3D printers are now making it possible to quickly and economically ‘print’ everything from haute couture to full-scale architecture, medical prostheses to cars. Now, the technology has advanced enough to blend two different materials in a single print to make them stronger and more functional. ‘Blossom,’ a project by designer Richard Clarkson, not only produced 3D-printed flowers made from two materials with properties ranging from flexible to rigid, he also made them inflatable.
Believed to be the world’s first inflatable 3D print, Blossom is a series of flexible artificial flowers that can be inflated with air so they ‘bloom’ like real flowers. Completed in 2013 but just now released to the public, the project incorporates a rubbery black material called Tango Black for the petals and a clear, solid substance called Fullcure 720 for the center and stem.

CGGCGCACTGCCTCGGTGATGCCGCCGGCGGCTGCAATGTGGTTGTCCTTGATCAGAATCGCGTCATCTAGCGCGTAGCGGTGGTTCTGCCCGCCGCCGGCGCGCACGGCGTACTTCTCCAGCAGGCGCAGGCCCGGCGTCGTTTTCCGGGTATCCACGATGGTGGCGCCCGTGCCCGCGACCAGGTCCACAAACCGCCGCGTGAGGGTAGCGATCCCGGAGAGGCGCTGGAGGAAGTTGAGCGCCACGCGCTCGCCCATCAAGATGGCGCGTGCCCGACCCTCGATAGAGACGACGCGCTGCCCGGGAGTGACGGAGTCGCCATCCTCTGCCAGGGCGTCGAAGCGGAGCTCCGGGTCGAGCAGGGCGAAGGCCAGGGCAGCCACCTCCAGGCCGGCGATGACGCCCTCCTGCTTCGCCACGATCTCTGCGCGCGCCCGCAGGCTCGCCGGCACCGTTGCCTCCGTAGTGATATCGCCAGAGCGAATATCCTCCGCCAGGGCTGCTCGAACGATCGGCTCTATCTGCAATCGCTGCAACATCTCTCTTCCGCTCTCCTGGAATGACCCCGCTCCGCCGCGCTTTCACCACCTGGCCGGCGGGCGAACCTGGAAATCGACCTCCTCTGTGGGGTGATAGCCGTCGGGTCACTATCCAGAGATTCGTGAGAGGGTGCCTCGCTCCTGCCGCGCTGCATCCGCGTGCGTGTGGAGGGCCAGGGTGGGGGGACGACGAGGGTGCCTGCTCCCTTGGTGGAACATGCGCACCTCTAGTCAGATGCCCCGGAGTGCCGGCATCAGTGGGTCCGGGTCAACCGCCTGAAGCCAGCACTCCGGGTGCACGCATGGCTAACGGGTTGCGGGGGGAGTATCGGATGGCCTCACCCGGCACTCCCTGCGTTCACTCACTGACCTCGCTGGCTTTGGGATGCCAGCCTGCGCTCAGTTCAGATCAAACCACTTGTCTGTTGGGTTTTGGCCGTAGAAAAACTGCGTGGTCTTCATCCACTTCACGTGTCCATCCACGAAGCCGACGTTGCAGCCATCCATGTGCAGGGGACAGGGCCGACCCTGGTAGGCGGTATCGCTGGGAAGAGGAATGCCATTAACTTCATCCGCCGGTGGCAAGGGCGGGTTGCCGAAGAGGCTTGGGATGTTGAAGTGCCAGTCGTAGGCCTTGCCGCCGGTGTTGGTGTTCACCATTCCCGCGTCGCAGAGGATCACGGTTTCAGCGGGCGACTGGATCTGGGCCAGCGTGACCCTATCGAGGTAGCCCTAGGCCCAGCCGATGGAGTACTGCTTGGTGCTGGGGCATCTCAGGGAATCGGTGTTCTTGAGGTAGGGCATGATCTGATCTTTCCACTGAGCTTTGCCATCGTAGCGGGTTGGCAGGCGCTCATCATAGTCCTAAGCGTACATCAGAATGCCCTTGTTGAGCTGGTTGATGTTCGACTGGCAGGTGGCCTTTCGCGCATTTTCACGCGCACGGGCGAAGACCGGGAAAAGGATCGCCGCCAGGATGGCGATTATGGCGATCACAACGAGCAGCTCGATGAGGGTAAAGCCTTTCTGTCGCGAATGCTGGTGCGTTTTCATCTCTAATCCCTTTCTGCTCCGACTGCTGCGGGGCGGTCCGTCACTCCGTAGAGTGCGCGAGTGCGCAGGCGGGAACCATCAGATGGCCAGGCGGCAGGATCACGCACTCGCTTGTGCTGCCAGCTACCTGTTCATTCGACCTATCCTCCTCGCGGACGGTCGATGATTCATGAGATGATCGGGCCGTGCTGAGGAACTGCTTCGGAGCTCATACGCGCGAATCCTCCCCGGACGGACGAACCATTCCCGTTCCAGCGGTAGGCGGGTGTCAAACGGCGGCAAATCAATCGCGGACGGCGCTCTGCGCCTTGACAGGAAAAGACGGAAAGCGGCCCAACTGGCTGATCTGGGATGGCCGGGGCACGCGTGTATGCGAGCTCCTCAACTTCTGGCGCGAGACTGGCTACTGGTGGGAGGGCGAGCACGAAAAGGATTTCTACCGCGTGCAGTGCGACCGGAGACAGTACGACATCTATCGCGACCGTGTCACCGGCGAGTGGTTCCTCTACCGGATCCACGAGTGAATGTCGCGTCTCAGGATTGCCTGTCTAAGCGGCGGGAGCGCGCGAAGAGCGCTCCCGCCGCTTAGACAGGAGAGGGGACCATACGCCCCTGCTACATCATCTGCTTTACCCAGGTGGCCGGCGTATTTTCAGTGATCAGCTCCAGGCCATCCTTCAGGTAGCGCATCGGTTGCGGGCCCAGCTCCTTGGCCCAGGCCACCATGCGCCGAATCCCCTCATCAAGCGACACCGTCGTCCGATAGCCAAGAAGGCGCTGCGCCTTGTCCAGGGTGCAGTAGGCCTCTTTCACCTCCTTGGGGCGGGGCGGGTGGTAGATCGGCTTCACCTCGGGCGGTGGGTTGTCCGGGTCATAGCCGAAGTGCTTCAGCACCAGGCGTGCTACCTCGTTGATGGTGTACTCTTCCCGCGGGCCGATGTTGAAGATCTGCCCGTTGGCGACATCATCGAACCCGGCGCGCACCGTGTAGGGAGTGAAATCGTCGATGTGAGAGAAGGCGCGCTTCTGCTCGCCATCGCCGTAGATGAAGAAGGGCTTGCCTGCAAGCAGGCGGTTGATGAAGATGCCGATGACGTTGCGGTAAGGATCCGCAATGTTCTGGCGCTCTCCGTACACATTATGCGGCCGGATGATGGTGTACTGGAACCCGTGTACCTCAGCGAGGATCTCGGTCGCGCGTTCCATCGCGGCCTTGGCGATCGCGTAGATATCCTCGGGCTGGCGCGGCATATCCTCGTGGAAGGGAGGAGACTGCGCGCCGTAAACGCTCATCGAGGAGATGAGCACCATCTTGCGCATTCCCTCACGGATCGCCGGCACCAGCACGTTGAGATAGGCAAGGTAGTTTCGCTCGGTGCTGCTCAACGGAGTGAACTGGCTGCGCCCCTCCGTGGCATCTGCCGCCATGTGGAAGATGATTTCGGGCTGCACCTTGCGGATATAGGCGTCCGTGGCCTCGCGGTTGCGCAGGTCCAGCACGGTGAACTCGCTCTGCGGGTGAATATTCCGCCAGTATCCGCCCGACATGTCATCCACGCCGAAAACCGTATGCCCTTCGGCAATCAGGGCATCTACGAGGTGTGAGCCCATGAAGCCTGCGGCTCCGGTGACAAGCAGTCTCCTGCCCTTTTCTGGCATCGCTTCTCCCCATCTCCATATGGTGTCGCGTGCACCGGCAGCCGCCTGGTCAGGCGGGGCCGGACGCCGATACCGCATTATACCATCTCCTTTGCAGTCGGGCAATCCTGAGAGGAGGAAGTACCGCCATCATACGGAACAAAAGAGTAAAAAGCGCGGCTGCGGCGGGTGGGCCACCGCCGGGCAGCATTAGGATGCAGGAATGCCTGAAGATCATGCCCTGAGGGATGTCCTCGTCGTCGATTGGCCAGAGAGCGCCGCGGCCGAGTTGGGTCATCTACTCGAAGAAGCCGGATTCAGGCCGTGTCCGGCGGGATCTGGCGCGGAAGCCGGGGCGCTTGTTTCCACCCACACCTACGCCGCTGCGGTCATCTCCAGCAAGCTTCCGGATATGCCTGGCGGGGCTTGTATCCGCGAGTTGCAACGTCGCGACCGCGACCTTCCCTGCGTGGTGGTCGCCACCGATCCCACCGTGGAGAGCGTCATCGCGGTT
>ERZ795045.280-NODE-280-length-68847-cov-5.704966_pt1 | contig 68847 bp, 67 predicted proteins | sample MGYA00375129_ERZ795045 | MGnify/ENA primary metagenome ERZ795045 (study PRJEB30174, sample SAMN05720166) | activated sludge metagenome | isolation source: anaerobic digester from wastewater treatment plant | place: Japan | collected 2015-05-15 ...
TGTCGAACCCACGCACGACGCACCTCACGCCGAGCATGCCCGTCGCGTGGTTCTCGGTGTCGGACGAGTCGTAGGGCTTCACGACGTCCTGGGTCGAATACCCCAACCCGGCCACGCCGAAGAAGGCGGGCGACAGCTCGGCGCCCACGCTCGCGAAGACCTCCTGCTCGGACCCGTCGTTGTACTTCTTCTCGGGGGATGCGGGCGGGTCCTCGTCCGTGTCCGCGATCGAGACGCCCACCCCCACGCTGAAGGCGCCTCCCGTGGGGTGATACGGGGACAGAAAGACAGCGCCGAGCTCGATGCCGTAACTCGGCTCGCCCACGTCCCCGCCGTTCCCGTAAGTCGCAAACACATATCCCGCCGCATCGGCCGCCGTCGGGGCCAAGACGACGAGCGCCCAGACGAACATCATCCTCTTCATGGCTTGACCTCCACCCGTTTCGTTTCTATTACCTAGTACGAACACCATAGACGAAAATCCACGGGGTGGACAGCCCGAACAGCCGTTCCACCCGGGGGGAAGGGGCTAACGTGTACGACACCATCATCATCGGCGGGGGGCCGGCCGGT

While this project may not be as immediately practical as many other 3D printing demonstrations, it gives us an intriguing look at what might be possible in the future, pushing past limitations that have held innovation back in this field.
“As in nature, materials can be distributed seamlessly within objects for structural and functional advantage,” says Clarkson. “The variation offers an opportunity to generate complex forms and dynamic structures that are impossible to make by any other means.”